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Saturday, September 3, 2011

Corrupting the Linux supply chain

I have long contended that the simplest way to covertly break into every computer in the world is to build back doors at the earliest possible moment in the supply chain. Whether it's China sneaking keys under the mat of SCADA systems they're exporting, the FBI publicly asking Silicon Valley vendors to build traps into the stuff we sell around the world, or Adobe's "swiss cheese" source code management system that invites stealthy insertion of malware into widely used products such as their Acrobat reader, if the bad guys get into the technology food chain early enough, we are all well and truly jiggered. For example, take this week's headlines about hackers breaking into the Linux source code site. Good idea, really, if you're a bad guy.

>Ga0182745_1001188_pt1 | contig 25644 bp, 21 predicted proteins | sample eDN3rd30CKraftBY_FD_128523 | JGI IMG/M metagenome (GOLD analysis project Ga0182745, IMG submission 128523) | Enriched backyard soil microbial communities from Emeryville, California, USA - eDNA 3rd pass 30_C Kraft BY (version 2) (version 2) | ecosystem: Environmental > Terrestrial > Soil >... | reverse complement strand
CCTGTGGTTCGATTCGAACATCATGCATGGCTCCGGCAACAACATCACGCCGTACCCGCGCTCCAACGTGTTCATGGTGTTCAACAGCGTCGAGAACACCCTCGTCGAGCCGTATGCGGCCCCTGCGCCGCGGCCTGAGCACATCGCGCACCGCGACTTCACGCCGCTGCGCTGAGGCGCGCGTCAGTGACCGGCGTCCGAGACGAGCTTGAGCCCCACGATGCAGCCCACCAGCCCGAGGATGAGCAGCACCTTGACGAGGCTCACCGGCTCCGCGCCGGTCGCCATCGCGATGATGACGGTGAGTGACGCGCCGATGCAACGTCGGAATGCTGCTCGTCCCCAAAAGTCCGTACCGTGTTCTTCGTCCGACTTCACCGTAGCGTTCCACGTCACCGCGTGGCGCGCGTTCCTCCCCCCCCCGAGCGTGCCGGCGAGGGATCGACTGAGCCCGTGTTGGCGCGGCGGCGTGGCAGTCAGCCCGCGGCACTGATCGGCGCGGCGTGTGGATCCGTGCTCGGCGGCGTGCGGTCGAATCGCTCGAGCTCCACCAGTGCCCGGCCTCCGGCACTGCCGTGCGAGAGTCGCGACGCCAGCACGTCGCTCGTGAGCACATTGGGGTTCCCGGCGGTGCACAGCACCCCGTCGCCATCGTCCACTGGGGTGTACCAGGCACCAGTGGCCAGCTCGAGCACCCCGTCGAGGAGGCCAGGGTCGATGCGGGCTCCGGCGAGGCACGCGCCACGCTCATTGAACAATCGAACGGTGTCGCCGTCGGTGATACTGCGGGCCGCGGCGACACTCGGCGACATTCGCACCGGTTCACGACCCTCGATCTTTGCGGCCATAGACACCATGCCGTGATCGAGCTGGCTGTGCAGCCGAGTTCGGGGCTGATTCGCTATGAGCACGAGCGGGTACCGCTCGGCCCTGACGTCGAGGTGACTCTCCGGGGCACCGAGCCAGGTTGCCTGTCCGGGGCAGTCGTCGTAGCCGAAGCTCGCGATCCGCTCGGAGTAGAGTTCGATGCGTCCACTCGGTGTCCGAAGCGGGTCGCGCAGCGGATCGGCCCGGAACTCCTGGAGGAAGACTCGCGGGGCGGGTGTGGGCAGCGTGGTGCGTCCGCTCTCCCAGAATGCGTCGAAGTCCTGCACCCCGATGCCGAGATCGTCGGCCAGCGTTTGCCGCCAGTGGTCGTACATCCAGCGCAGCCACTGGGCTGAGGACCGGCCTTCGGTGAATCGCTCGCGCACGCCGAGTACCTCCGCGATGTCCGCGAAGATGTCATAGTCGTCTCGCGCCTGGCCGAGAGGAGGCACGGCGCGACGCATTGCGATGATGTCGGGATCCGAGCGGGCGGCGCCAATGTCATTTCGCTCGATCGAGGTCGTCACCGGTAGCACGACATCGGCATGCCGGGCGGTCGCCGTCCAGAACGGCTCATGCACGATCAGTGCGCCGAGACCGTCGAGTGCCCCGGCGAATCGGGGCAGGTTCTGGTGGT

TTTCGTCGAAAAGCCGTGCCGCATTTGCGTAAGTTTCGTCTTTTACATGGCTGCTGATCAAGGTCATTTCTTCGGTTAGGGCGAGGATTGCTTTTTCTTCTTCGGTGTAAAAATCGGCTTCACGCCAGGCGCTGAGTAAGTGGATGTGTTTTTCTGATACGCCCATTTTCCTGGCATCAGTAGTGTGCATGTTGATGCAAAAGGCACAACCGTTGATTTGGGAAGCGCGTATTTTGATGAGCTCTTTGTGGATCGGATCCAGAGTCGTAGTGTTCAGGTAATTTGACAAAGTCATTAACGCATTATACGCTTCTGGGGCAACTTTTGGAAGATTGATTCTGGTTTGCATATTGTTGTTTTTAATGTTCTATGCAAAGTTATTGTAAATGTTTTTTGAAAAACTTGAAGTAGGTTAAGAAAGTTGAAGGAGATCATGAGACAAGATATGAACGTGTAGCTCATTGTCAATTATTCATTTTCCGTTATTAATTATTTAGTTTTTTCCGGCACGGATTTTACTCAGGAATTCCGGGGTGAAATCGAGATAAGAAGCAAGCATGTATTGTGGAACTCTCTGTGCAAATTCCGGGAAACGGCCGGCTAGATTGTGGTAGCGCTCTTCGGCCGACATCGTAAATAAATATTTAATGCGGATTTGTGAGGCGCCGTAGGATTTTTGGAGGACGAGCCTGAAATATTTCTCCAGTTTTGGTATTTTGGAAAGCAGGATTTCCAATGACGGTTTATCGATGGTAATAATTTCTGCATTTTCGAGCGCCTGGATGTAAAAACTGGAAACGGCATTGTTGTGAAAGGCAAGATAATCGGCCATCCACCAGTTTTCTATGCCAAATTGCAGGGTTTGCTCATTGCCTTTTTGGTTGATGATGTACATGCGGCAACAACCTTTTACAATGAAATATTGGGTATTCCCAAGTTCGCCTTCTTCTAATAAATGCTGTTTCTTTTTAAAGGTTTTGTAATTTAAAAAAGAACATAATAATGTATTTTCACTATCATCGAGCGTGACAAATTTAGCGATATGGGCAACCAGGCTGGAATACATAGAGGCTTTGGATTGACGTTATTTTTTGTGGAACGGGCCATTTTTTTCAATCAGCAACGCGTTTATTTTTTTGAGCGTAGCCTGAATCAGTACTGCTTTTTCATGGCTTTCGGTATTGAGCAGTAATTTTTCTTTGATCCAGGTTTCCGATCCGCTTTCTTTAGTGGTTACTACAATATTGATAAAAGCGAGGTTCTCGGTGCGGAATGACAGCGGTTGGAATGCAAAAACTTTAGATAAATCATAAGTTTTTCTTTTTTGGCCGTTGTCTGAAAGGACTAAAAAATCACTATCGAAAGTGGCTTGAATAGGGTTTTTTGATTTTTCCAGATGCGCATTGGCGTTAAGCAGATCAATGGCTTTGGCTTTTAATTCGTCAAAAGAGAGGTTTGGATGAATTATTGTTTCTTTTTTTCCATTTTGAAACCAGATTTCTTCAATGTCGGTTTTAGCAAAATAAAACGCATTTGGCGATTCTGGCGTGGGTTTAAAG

When the heck are we going to take off the kid gloves and raise the risk of cyber tomfoolery? When are we going to make the price of unauthorized intrusion simply too high. Licensed and bonded cyber privateers are one proposed solution. I haven't heard a better one.

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Implementation suggestions for THE MORGAN DOCTRINE are most welcome. What are the "Got'chas!"? What questions would some future Cyber Privateering Czar have to answer about this in a Senate confirmation hearing?